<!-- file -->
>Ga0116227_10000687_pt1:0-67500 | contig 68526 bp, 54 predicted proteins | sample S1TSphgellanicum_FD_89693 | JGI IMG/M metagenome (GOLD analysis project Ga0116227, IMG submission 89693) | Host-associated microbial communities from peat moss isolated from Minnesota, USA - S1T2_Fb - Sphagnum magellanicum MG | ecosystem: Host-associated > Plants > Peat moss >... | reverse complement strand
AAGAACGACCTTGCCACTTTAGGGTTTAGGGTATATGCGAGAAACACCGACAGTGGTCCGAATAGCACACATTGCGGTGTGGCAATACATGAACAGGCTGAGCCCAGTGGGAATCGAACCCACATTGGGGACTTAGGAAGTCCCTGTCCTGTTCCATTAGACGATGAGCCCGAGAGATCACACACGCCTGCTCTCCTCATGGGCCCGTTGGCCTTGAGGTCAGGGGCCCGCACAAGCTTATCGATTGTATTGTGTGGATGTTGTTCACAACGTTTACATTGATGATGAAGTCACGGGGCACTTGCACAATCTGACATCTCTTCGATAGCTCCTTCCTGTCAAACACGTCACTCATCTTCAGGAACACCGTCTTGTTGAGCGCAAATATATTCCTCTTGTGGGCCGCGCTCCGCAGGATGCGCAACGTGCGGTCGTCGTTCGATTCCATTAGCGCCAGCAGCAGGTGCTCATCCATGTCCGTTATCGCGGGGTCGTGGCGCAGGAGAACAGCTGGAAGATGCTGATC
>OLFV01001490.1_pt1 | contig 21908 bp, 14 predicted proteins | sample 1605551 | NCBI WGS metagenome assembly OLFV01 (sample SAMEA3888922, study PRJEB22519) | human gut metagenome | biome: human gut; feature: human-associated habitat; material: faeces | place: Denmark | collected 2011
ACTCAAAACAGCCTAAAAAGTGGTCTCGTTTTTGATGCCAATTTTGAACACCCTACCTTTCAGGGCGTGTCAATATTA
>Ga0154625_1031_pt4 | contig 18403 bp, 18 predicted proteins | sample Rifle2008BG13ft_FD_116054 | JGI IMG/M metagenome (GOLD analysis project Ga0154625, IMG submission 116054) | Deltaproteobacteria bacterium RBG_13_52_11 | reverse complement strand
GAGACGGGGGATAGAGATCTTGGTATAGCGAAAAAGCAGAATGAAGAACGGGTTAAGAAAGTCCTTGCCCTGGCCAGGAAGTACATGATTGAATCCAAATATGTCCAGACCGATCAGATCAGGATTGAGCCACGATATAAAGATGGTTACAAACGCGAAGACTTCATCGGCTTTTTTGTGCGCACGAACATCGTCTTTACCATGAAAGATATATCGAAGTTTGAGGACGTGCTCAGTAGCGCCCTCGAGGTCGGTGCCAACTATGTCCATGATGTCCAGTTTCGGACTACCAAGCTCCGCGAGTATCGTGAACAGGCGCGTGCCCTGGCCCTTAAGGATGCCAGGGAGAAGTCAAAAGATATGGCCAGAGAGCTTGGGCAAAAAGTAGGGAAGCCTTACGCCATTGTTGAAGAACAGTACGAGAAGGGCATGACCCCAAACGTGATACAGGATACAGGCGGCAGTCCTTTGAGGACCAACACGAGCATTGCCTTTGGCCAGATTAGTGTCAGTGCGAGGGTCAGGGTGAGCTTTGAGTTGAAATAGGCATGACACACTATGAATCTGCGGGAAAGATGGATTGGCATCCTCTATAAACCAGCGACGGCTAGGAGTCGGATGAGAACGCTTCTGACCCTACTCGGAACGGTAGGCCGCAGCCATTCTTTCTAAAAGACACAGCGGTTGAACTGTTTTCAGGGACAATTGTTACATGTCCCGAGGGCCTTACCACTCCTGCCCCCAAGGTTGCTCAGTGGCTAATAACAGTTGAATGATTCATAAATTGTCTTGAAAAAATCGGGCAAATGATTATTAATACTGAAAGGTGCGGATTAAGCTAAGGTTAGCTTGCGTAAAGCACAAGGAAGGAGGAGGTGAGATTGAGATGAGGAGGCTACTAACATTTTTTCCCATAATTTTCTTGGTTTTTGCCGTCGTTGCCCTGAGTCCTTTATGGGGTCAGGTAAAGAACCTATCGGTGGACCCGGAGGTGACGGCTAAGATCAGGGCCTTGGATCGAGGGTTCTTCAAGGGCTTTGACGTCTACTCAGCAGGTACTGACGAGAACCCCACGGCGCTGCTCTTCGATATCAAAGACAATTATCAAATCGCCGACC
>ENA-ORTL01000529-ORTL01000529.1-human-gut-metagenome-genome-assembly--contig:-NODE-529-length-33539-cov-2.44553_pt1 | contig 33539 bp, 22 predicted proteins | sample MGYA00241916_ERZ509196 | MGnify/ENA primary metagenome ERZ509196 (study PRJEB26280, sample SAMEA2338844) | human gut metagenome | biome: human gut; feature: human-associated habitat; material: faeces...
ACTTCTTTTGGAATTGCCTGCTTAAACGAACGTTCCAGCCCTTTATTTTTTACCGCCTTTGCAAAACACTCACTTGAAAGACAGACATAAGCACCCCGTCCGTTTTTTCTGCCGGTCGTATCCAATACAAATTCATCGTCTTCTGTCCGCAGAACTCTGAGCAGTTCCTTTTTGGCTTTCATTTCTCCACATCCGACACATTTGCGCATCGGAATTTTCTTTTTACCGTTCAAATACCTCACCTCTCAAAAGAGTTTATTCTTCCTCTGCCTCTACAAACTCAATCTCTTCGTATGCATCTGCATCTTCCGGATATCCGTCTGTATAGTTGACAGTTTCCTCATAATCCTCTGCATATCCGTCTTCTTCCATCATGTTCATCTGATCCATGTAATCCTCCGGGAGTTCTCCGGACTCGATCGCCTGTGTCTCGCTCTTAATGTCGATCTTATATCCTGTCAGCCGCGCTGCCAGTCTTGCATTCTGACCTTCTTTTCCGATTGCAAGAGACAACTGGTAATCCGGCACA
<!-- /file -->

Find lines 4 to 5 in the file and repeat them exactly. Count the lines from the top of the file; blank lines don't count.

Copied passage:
ACTCAAAACAGCCTAAAAAGTGGTCTCGTTTTTGATGCCAATTTTGAACACCCTACCTTTCAGGGCGTGTCAATATTA
>Ga0154625_1031_pt4 | contig 18403 bp, 18 predicted proteins | sample Rifle2008BG13ft_FD_116054 | JGI IMG/M metagenome (GOLD analysis project Ga0154625, IMG submission 116054) | Deltaproteobacteria bacterium RBG_13_52_11 | reverse complement strand